• J.J.E.

      You keep insinuating that publication hasn’t already been robustly demonstrated to be a problem in science. It most certainly is and would require special pleading to exempt EP from that larger problem.

      http://en.wikipedia.org/wiki/Publication_bias#References

      Moreover, I think EP suffers because it usually fails to find the essential genetic component of putatively evolved behaviors. Evolutionary biology has been moving towards establishing the necessary genetic basis for phenotypes of interest. Just so stories (ie plausible evolutionary hypotheses lacking genetic evidence) are less and less acceptable in biology, so why should a subset of biology (human behavior) be any different?

  • Gil

    There is a double standard when criticizing ev psych research. The underlying criticism is not just that we make those claims with little data, but that there are other non-evolutionary explanations that should be taken into accoun. For some reason, this logic doesn not usually apply when discussin non-evolutionary research. How how often do we hear someone complain that an alternative evolutionary explanation exist when a standard social science research is published? How many non-evolutionary claims are based on only one study, with the same possible publication bias problem that go without this scrutiny? It seems to me that some people are just afraid to think that we have evolved mechanisms to do anything, while taking for granted that social forces are in effect (I know, I know, this distinction is false).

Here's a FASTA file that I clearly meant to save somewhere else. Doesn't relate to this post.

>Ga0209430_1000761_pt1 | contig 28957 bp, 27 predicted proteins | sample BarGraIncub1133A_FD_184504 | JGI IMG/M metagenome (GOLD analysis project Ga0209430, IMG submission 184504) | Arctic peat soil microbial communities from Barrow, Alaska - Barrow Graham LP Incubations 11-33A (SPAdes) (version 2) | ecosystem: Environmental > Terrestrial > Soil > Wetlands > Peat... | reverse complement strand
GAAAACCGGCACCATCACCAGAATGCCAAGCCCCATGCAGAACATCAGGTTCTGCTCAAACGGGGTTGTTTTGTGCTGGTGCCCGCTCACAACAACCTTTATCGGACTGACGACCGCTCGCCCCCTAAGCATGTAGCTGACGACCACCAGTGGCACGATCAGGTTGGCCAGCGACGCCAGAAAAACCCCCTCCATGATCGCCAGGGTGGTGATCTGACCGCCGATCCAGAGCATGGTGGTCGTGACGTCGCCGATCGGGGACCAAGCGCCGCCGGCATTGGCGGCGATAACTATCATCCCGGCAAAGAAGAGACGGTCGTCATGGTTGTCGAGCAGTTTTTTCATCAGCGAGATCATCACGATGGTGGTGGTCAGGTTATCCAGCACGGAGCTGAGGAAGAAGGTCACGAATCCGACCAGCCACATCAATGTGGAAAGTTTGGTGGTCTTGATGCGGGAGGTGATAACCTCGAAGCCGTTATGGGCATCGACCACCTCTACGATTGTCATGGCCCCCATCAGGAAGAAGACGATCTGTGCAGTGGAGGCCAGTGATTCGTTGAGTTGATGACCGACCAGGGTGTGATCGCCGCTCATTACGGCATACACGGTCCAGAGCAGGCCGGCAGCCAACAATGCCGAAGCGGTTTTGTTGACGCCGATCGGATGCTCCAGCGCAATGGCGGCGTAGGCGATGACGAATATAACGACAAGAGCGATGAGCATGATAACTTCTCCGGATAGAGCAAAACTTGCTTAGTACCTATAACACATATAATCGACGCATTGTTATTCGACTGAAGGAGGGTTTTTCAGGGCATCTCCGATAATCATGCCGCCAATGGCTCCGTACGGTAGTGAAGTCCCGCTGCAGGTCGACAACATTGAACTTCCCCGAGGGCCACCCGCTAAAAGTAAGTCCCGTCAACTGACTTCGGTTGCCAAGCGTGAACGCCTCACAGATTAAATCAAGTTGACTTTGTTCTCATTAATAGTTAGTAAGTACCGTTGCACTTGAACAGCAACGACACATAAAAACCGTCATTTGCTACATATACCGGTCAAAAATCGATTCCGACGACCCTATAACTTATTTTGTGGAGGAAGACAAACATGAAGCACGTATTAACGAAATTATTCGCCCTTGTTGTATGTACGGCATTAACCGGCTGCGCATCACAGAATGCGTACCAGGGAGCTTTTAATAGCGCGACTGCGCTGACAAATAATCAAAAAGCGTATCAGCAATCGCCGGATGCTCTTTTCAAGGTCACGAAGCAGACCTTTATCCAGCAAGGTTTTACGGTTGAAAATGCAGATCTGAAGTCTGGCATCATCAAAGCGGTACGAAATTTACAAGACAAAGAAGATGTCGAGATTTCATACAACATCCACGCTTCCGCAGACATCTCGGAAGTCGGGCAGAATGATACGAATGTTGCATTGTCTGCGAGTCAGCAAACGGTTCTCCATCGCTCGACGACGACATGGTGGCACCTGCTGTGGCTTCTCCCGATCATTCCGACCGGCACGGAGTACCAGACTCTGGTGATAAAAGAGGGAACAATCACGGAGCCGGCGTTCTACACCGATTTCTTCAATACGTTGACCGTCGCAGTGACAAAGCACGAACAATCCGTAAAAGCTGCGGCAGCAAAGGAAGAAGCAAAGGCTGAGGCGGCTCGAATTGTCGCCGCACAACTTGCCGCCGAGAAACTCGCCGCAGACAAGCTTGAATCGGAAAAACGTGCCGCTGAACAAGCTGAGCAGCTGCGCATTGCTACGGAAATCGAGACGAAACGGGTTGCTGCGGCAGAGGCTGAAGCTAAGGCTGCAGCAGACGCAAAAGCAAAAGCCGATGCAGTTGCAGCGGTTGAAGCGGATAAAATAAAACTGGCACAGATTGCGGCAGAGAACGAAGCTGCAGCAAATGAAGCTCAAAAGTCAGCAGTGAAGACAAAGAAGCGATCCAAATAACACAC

• David P.

    I agree, Gil, that there is a double standard. And Rob is certainly right that Coyne’s accusation of “ascertainment bias” is unsubstantiated – though I think criticizing the publishing process is different from criticizing the field itself. Rob, I think you are doing an excellent job promoting EP and I hope you continue to do so. Perhaps, though, Coyne has a point in that it might behoove evolutionary psychologists to be more critical of journalists and colleagues when they step out of bounds. I haven’t sufficiently scrutinized either of the two articles Coyne criticizes, and it may be that they didn’t really step out of bounds in this case. But if they did, wouldn’t it have been better for the image of EP if someone within the field did the criticizing?

    • Gil